NEW WESTMINSTER, B.C. – A man who confessed to killing the house manager at an addiction treatment centre New Westminster, B.C., has been found not criminally responsible for the death because of a mental disorder.Steven Rogers was charged with second-degree murder shortly after 38-year-old Jason Collett was killed with a hammer and knife on Sept. 16, 2014.Three psychiatrists gave evidence at his B.C. Supreme Court trial in New Westminster in February that Rogers was in a state of psychosis when he killed Collett because of underlying mental disorder.The trial heard that Rogers told police days after the murder that he believed he was guided by something and in order to save Collett’s soul and the souls of everyone else, he had until 2:26 a.m. that morning to kill the man.A Crown attorney told the trial Rogers didn’t like Collett, and several residents at the Last Door treatment centre where Rogers was being treated for addiction gave evidence of heated discussions between the two men.But Justice Elliot Myers ruled in a decision published Friday that Rogers was not criminally responsible because he was in a state of psychosis as a result of schizophrenia.“I have accepted, Mr. Rogers recitations of his state of mind — in spite of the inconsistencies — reflected his ‘reality’ and that he was not capable of knowing that what he did was morally wrong,” Myers wrote in his decision.Note to readers: This is a corrected story. A previous version said the treatment centre was in Nanaimo, B.C.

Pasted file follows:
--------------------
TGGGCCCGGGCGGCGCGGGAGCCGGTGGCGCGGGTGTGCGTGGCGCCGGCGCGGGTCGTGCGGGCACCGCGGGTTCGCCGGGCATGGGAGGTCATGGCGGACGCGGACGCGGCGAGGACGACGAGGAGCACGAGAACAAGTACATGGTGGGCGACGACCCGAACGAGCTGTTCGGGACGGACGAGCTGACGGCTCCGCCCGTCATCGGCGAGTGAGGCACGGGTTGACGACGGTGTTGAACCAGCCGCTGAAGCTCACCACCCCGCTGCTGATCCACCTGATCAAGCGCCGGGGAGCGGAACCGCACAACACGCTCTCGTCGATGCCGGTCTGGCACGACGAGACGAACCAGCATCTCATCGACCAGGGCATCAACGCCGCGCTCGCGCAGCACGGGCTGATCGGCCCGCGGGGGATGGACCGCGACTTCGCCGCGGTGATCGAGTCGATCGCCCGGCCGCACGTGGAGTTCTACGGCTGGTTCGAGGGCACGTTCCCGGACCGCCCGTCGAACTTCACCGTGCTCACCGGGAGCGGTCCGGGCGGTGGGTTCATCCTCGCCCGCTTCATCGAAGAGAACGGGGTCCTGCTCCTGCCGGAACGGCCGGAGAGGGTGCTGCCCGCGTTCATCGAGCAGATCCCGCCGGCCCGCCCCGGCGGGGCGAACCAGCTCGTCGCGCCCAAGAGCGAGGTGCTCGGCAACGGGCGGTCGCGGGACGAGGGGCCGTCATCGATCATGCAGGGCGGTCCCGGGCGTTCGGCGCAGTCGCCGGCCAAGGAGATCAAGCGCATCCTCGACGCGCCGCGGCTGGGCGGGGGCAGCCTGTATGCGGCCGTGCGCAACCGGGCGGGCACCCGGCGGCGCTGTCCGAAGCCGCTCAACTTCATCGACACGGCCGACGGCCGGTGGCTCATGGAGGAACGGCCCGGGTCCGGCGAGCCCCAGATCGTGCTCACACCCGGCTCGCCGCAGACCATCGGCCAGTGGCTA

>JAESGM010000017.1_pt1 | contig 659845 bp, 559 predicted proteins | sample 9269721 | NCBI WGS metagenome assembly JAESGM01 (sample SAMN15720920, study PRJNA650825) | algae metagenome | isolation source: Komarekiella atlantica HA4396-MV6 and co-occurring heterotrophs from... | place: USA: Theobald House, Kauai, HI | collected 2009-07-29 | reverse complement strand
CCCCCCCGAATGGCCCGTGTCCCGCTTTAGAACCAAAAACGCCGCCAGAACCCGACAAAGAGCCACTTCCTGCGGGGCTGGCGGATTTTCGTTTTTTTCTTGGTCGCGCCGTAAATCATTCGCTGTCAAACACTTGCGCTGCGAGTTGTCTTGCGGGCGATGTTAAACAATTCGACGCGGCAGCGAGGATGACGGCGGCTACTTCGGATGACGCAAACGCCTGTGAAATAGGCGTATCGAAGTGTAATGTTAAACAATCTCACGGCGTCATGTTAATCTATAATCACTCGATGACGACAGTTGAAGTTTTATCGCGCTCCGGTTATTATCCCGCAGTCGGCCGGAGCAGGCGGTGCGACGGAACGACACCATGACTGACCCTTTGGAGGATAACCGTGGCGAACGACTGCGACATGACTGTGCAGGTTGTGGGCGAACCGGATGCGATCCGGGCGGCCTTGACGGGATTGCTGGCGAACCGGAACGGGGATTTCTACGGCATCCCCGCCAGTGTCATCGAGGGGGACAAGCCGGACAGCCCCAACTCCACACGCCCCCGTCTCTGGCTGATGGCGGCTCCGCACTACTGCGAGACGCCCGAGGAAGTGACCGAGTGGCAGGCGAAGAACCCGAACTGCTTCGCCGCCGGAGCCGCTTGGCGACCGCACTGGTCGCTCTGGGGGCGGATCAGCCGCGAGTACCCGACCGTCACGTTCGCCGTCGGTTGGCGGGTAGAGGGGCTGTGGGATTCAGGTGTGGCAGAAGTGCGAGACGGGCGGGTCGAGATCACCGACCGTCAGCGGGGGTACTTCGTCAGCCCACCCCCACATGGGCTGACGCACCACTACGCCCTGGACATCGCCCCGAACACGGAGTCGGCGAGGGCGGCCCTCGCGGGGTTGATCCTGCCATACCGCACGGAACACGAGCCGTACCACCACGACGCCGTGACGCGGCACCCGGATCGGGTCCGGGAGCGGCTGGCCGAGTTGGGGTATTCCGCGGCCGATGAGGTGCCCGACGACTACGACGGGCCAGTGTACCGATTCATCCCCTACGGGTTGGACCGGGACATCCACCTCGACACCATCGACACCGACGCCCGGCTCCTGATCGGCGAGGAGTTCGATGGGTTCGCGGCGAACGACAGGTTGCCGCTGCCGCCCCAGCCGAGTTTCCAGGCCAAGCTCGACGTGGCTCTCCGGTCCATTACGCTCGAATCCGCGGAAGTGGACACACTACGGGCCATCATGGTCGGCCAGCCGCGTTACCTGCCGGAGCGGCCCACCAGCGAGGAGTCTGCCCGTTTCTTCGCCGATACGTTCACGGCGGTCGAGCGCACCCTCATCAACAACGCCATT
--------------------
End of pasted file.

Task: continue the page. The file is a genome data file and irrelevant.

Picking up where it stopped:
PRINCE GEORGE, B.C. – A woman shot by police three times in an armed standoff in eastern British Columbia has been given a conditional sentence because the Crown says she was also a victim.A Prince George Court heard that 24-year-old Shanna Buehler and her father, John, holed up in a trapper’s cabin near Valemount, B.C., for 10 days in September 2014, refusing to come out for police.RCMP shot and killed John Buehler when he turned his rifle on the officers.The B.C. Supreme Court heard on Monday that the man was violent and abusive to the young woman throughout her life and dragged her into the difficult and tragic situation.Crown counsel Geoffery McDonald told the court that the woman’s father beat her with a belt and forced her to hold liquid soap in her mouth.“In one instance, he apparently beat a pet to death with a hoe,” McDonald said.During the time they lived on a rented property in Valemount, John Buehler allowed her to leave the home just six times and only under careful supervision. She was denied access to newspapers, television and any outside contact, McDonald said.“Her only viewpoint of the world was the one given to her by her father,” he said. “It’s not surprising then that she came to believe that her father really was a prophet and that Armageddon was near and she was willing to obey his orders.”On Sept. 17, 2014, the Buehlers drove all-terrain vehicles about two kilometres away from a cabin they had been holed up in and an RCMP emergency response team moved in to prevent them from returning to the property.When police confronted the pair, the court heard, John Buehler was shot, while his daughter retreated and placed her .22-calibre rifle next to a log not far from her.Officers found her crouched behind the log and she initially complied with police orders to stand up, but then grabbed the rifle and was shot three times by police, the court heard.Two of the gunshot wounds were superficial but one entered her chest, striking her lung and her liver. She remained in hospital for six weeks and continues to suffer the effects as well as some post-traumatic stress, the court heard.After her release, she turned herself into police and was released on a recognizance which she has obeyed ever since. She pleaded guilty to three charges in connection to the standoff.Although Buehler participated in a lengthy armed standoff with police, “in many ways she is a victim of John Buehler as well,” McDonald told the judge.“We would not expect someone who had been abused and controlled and manipulated from early childhood to be able to exercise an independent mind and step clear,” he added.Justice Kenneth Ball accepted a joint submission from Crown and defence lawyers, and sentenced Buehler to 18 months probation. If she lives up to the terms and conditions, she will avoid having a criminal record.“This was obviously a very difficult and tragic incident brought about by what appears to have been the bizarre beliefs of John Buehler who unfortunately dragged his daughter along for the ride,” Ball said.“She was, as counsel had told me, abused and certainly under his control and now that this incident is over, her circumstances have clearly changed and I expect we’re seeing her true character come forward.”Buehler, who now lives in Alberta, remained quiet throughout the hearing, occasionally wiping away a tear as her mother looked on from the gallery.